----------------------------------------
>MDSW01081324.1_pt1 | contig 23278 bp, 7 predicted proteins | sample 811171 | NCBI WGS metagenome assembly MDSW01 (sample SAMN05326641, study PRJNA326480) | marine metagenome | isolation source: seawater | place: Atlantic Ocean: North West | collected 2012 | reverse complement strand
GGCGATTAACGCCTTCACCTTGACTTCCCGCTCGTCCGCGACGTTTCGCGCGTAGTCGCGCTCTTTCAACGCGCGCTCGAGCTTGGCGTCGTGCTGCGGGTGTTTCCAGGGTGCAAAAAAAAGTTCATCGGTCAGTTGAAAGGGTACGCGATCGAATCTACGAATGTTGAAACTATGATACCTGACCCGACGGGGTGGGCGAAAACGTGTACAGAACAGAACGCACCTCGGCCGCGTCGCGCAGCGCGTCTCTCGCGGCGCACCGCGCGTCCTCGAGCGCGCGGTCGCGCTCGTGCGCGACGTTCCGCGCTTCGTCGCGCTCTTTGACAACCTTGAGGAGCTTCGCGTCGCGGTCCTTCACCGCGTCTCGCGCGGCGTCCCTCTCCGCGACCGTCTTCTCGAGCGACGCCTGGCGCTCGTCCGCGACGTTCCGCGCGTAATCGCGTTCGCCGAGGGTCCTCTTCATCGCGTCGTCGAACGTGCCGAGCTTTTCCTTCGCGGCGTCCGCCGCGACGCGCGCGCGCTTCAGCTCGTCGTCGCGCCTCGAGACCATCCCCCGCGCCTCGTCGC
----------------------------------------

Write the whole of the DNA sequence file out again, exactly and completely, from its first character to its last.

>MDSW01081324.1_pt1 | contig 23278 bp, 7 predicted proteins | sample 811171 | NCBI WGS metagenome assembly MDSW01 (sample SAMN05326641, study PRJNA326480) | marine metagenome | isolation source: seawater | place: Atlantic Ocean: North West | collected 2012 | reverse complement strand
GGCGATTAACGCCTTCACCTTGACTTCCCGCTCGTCCGCGACGTTTCGCGCGTAGTCGCGCTCTTTCAACGCGCGCTCGAGCTTGGCGTCGTGCTGCGGGTGTTTCCAGGGTGCAAAAAAAAGTTCATCGGTCAGTTGAAAGGGTACGCGATCGAATCTACGAATGTTGAAACTATGATACCTGACCCGACGGGGTGGGCGAAAACGTGTACAGAACAGAACGCACCTCGGCCGCGTCGCGCAGCGCGTCTCTCGCGGCGCACCGCGCGTCCTCGAGCGCGCGGTCGCGCTCGTGCGCGACGTTCCGCGCTTCGTCGCGCTCTTTGACAACCTTGAGGAGCTTCGCGTCGCGGTCCTTCACCGCGTCTCGCGCGGCGTCCCTCTCCGCGACCGTCTTCTCGAGCGACGCCTGGCGCTCGTCCGCGACGTTCCGCGCGTAATCGCGTTCGCCGAGGGTCCTCTTCATCGCGTCGTCGAACGTGCCGAGCTTTTCCTTCGCGGCGTCCGCCGCGACGCGCGCGCGCTTCAGCTCGTCGTCGCGCCTCGAGACCATCCCCCGCGCCTCGTCGC